CHINA FINANCIAL RESEARCH NETWORK
2010-06-08 第3卷 第3期
Fudan UniversitySchool of Management
China Europe International Business SchoolDepartment of Accounting
City University of Hong KongDepartment of Accountancy
Texas Christian UniversityM.J. Neeley School of Business
Chao Chen Fudan UniversitySchool of Management
Until recently, Chinese companies publicly listed in domestic stock exchanges had two classes of stock: tradable and non-tradable shares. These two classes of stock had the same voting, cash flow, and all other legal rights except that non-tradable shares cannot be transferred at the open markets. From 2005 to mid-2007, Chinese government completed the ownership reform, so-called the Split Share Structure Reform (SSSR), to convert all non-tradable shares into tradable shares. Under this reform process, the holders of non-tradable shares had to negotiate with those of tradable shares to determine how much liquidity premium, or the compensation ratio, non-tradable shareholders have to pay to tradable shareholders in order to obtain the liquidity right. This paper starts with a theoretical model to identify the fundamental factors, including price discount before and after the SSSR reform, the percentage of non-tradable shares in total shares, the volatility of tradable share price, and the lockup period, that should determine the compensation ratio. We show that those factors except price discount before the reform are statistically significant in determining the compensation ratio proposed by non-tradable shareholders. We further show that the agency problems also reveal themselves in the compensation ratios. Specifically, when a firm is controlled by a governmental agency, the compensation is higher. However, the compensation is lower when more concentrated in the top ten holders, especially when shares are held by mutual funds. Thus, the evidence is consistent with the notion that the agency problem exists in China’s fund managers. Finally, we show that the existence of agency problems also reduce the importance of fundamental factors in determining the compensation ratios.
Shimin Chen China Europe International Business SchoolDepartment of Accounting
This study examines the relation between political connections and investment efficiency in China. For listed state-owned enterprises (SOEs), we find that the sensitivity of investment expenditure to investment opportunities is significantly weaker for those with than without political connections. Politically connected SOEs over-invest significantly more than non-connected SOEs. This negative impact of political connections is primarily observed in SOEs controlled by local governments and/or in SOEs without sufficient investment opportunities. However, for private enterprises, investment expenditure is significantly more sensitive to investment opportunities and over-investment is significantly less in politically connected firms than in those without such connections. We further show that over-investment reduces firm value across the board for both SOEs and private enterprises. Taken together, our findings suggest that political connections distort investment behavior, reduce investment efficiency, and damage firm value in listed SOEs in China, but for listed private enterprises, political connections improve investment efficiency, reduce over-investment, and consequently enhance firm value.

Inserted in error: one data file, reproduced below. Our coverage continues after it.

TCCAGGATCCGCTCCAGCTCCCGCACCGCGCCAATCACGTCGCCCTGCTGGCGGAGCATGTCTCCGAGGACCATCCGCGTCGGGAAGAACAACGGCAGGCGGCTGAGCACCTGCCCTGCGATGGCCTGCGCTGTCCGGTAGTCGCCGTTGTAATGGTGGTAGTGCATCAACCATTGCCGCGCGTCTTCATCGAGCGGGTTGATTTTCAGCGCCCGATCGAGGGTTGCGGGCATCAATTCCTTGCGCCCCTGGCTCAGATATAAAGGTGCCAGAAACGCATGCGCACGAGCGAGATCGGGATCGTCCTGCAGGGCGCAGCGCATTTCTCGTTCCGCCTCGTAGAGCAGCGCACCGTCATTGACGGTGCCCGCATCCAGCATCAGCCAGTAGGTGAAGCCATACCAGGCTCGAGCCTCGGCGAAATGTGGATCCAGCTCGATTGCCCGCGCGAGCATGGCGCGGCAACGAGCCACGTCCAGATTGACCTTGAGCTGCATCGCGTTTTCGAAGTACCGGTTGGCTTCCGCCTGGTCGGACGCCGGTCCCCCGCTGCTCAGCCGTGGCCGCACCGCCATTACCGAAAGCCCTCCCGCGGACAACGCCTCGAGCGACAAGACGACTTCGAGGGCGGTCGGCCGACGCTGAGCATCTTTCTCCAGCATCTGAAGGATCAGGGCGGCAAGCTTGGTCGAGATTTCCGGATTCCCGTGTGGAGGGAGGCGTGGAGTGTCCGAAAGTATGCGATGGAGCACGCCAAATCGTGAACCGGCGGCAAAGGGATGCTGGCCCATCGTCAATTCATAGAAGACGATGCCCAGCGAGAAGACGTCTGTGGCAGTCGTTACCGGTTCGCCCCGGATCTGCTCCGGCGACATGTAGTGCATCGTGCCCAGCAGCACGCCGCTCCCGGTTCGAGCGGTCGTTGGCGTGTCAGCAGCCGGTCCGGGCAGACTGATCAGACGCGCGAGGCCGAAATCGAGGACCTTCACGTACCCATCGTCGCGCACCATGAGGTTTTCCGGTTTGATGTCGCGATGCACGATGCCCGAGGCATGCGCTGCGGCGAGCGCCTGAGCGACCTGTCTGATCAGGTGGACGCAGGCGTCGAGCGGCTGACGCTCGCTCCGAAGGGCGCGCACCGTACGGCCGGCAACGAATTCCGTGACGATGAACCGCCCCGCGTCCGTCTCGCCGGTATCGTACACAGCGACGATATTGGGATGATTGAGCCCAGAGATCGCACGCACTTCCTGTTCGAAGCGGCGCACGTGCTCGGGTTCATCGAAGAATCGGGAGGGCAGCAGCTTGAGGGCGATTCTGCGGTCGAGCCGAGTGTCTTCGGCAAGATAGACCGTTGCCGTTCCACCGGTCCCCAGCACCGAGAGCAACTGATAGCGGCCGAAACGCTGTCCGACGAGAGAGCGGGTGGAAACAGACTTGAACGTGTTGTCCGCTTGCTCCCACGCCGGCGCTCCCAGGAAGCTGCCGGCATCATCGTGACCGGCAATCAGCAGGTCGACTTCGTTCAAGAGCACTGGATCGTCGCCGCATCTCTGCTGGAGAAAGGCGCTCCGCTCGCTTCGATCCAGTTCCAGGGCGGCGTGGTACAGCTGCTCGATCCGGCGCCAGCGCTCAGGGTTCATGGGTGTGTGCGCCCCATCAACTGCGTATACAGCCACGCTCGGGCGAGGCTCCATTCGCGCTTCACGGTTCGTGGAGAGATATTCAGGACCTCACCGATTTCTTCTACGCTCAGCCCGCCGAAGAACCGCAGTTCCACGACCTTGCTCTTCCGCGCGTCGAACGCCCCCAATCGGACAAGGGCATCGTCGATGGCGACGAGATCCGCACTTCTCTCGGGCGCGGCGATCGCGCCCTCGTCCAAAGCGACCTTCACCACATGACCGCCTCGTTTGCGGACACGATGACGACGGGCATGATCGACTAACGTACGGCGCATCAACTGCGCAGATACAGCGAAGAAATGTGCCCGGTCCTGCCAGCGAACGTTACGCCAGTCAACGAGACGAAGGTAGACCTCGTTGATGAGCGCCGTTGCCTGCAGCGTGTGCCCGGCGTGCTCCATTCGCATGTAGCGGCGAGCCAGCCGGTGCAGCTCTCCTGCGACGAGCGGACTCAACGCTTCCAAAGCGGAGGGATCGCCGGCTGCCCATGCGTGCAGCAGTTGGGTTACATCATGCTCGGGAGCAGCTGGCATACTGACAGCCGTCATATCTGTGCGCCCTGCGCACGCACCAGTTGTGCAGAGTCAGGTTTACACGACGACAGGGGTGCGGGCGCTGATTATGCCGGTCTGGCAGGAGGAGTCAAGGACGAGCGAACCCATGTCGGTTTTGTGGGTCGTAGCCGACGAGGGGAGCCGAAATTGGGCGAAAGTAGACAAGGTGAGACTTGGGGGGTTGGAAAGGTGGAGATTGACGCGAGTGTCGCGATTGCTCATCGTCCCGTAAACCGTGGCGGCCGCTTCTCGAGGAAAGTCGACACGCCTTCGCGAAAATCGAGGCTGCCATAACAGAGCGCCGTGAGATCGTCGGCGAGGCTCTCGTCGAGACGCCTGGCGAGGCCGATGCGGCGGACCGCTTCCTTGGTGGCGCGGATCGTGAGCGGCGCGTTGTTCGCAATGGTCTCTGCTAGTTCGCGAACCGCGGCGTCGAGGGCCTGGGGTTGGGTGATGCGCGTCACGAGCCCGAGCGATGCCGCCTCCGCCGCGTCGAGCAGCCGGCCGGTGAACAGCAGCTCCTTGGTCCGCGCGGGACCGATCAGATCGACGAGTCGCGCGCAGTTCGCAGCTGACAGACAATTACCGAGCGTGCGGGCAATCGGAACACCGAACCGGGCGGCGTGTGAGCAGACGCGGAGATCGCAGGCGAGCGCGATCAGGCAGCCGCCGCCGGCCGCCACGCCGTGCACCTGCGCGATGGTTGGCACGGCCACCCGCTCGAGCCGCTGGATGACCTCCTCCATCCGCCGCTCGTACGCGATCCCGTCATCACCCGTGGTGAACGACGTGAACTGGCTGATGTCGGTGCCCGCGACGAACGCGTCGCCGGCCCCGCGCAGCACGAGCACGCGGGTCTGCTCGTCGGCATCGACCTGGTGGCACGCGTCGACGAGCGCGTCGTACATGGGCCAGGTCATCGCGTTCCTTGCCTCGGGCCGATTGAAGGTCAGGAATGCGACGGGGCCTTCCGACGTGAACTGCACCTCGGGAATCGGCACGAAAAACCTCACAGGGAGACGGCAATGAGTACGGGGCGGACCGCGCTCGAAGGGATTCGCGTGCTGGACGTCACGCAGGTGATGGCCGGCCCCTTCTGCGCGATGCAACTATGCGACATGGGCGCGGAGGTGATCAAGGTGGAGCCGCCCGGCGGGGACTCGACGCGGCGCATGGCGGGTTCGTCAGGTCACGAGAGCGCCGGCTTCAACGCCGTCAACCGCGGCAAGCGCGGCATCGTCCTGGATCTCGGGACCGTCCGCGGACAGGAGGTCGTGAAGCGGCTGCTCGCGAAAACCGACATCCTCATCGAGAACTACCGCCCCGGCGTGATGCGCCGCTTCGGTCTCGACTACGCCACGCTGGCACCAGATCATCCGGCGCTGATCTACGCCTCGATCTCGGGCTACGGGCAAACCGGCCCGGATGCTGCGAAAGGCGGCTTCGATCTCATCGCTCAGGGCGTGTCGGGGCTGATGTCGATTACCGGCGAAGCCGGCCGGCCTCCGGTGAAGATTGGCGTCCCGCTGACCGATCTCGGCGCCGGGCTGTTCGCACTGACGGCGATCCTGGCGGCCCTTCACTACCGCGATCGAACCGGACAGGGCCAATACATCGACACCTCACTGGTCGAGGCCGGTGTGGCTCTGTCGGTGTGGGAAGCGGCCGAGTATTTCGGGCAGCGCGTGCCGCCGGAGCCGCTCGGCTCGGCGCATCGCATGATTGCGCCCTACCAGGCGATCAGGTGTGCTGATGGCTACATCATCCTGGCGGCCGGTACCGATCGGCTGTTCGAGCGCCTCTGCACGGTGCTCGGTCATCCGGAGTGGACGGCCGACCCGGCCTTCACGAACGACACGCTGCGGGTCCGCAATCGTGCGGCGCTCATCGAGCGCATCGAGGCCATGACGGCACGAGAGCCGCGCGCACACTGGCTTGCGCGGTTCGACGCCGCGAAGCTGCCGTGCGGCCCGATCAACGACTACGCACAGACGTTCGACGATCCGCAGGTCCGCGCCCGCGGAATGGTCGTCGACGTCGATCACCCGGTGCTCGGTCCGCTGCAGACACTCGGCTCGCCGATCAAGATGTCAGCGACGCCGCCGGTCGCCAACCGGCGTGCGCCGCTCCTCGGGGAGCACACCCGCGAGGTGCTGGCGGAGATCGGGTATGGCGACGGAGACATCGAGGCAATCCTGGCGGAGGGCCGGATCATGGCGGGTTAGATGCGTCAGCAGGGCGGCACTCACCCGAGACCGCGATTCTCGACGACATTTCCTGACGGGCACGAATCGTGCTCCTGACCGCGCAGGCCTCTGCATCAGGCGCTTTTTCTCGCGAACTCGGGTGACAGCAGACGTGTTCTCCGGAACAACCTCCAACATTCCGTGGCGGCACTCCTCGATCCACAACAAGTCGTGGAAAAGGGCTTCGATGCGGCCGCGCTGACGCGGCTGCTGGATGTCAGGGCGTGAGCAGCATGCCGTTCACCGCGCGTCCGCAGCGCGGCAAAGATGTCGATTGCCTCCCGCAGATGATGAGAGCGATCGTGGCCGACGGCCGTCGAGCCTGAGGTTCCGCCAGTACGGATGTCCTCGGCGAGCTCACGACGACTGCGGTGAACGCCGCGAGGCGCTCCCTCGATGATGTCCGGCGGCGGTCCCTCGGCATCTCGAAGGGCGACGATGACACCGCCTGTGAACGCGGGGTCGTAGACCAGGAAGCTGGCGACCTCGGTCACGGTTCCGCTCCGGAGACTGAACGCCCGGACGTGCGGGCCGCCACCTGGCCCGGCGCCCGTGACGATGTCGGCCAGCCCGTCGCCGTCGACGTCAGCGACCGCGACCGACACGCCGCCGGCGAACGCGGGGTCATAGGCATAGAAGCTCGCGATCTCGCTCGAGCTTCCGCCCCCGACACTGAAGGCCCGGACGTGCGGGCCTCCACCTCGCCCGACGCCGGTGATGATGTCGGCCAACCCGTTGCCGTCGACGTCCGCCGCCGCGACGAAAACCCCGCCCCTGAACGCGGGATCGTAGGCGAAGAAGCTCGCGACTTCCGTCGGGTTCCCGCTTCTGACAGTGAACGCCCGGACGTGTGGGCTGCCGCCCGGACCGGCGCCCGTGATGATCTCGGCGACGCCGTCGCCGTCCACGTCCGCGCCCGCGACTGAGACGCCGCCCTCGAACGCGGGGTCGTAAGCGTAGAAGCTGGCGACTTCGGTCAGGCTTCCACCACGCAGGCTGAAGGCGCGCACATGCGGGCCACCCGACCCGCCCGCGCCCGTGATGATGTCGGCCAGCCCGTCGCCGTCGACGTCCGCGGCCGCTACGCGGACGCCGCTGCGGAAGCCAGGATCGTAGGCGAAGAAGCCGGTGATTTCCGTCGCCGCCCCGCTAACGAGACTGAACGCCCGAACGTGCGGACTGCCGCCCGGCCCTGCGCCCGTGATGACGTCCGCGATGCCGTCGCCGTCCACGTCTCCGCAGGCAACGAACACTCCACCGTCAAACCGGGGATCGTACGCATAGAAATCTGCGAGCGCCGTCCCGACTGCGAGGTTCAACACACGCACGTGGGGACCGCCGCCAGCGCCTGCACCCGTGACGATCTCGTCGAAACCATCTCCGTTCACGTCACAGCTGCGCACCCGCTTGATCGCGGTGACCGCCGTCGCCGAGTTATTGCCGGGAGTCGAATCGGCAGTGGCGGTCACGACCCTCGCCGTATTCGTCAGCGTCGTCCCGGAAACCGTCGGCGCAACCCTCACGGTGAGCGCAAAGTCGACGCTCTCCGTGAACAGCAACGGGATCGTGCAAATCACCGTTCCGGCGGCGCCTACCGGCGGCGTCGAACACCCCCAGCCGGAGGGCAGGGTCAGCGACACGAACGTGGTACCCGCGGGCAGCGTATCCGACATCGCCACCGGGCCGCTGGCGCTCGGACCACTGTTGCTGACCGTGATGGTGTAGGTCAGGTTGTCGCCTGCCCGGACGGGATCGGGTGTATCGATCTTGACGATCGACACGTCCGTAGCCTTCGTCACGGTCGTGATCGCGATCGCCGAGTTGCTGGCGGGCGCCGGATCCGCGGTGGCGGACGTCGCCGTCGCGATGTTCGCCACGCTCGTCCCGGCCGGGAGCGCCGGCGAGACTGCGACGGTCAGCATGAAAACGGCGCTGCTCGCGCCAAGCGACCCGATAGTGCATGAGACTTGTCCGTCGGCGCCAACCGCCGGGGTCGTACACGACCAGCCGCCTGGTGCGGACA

Zhihong Chen City University of Hong KongDepartment of Accountancy
Using a 2004 Chinese securities regulation that required equity offering proposals and other major corporate decisions to seek the separate approval of minority shareholders, we empirically test the effect of a regulatory increase in minority shareholders’ control over corporate decisions on shareholder value. While the overall stock market reaction to the announcement of the regulation is insignificant, the stock market reaction is more positive for firms with higher institutional (especially mutual fund) block ownership and more negative for firms with higher individual block ownership. The regulation helps deter management from submitting value decreasing equity offering proposals, especially for firms with higher mutual fund block ownership. In addition, value reducing equity offering proposals submitted in the post-regulation period are more likely to be vetoed in firms with higher block ownership of institutional and individual minority shareholders. Overall, our results suggest that the 2004 regulation increases shareholder value, especially in firms with higher mutual fund block ownership.
In-Mu Haw Texas Christian UniversityM.J. Neeley School of Business
This paper investigates whether Chinese equity investors price major earnings components correctly. Total earnings are decomposed into core and non-core earnings according to a classification framework of Chinese accounting principles. The results show that, as expected, core earnings are more persistent than non-core earnings. Most importantly, the market underestimates (overestimates) the value implications of changes in current core (non-core) earnings for future earnings changes. Therefore, future stock returns can be predicted based on the information that is contained in the components of current earnings. Both portfolio tests and regression analysis generate economically significant abnormal returns that are robust to sensitivity checks.
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